Amplifying Native Voices
When teachers came to us wondering how to respectfully include indigenous arts in classrooms, we asked our state's sovereign nations, "What would you like the children of Utah to know about your tribe?" The Native American Curriculum Initiative was born. We amplify native voices for individual and collective growth and increased understanding. As the BYU ARTS Partnership continues to put its mission into action for all children to benefit from an "education that provides for academic excellence, social confidence, and personal expression through the experience with the arts," greater support for teachers and children in the learning and teaching of Native American cultural arts is imperative. It's necessary to create and use authentic, accurate, and relevant cultural arts lessons that teachers can use with confidence if we are to move forward in a way that brings about positive educational change.
This collaborative work to amplify Native Voices is guided by these principles, or what we call "The NACI Way":
- Embrace partnership and reciprocity.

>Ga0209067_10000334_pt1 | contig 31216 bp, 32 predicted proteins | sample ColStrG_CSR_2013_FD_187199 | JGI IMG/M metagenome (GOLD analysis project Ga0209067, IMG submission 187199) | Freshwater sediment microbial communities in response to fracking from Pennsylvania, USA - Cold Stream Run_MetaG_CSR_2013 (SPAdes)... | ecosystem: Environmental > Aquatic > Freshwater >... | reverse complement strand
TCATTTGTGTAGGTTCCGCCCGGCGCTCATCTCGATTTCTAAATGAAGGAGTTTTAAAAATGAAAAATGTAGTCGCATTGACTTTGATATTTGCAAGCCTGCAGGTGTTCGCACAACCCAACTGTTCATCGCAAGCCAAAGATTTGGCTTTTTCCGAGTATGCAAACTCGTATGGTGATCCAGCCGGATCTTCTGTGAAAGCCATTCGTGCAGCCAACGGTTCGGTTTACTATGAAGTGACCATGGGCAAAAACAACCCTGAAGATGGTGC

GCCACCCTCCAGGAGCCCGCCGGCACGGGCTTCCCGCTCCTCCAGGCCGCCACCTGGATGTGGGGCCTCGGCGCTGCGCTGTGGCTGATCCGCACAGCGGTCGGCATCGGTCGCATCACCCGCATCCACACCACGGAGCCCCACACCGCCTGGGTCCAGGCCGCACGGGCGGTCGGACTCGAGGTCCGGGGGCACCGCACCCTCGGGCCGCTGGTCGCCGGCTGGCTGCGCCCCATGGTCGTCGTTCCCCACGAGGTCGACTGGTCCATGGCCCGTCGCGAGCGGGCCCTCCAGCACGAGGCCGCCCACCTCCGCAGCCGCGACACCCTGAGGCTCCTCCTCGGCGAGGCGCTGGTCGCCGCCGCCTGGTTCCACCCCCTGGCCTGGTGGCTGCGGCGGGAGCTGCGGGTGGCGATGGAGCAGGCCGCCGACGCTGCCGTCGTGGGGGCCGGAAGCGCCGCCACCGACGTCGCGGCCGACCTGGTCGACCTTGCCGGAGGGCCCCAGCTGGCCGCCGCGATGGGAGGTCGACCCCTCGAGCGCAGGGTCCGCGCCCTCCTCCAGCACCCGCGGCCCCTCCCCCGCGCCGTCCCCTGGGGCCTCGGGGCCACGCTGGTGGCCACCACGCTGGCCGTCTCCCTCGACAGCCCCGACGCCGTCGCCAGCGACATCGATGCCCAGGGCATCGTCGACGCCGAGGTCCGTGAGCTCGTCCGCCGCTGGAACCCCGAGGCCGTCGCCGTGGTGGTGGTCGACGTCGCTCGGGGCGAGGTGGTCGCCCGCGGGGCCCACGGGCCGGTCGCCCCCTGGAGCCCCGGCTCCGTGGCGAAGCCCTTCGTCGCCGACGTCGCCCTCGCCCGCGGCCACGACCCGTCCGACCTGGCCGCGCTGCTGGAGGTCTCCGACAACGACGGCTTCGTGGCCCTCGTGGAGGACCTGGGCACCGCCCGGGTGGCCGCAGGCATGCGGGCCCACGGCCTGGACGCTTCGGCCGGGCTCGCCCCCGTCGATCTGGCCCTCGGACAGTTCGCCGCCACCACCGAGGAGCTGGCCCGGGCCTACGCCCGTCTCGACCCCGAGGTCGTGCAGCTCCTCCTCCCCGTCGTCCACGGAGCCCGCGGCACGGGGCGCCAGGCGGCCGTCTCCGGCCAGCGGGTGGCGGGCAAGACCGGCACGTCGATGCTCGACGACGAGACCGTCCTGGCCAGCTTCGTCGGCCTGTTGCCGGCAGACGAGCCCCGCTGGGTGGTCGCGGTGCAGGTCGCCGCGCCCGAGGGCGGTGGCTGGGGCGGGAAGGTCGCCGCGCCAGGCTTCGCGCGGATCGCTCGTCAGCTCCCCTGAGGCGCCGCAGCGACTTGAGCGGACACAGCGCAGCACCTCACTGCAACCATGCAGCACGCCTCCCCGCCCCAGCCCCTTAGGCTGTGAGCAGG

- Know your own culture.
- Ask with genuine intent and listen attentively.
- Accept "no" gracefully.
- Use accurate and original sources, in history and the present.
- Allow the time needed for authentic growth.
- Assume goodwill and learn from mistakes.
On this journey, we learned there are no absolute answers so we created questions to help teachers uncover the sensitivities within individual situations to respond respectfully. As Native American materials are incorporated into schools, the goal is that these same principles expand who and what children learn about through the arts. We hope the work of NACI facilitates culturally responsive teaching as educators:
- Provide accurate, non-stereotypical information about Native American (or other non dominant) cultures;
- Choose, research, and integrate Native American themed materials to teach other subjects throughout the year;
- Bring Indigenous tribes/nations into the present by featuring contemporary Native Artists in the classroom.
Partnering with Utah's Tribal Nations
Crucial to this endeavor is establishing a collaborative partnership with tribal nations of Utah in the creation of lessons that align with tribal customs and traditions. The BYU Arts Partnership believes "the greatest impact for change will be accomplished through collaborative efforts involving teachers, schools, districts, departments, and universities," and in this case, tribal nations. Providing arts-integrated lesson plans, an artist roster, and other resources in partnership with and approved by tribes will add validity and another layer of confidence and support for teachers and children.
Native American Lesson Plans
The lesson plans developed as part of the Native American Curriculum Initiative allow teachers to:
- Integrate Native American Perspectives when teaching core subjects
- Feel confident using tribe-approved materials
- The Arts are a culturally responsive pedagogy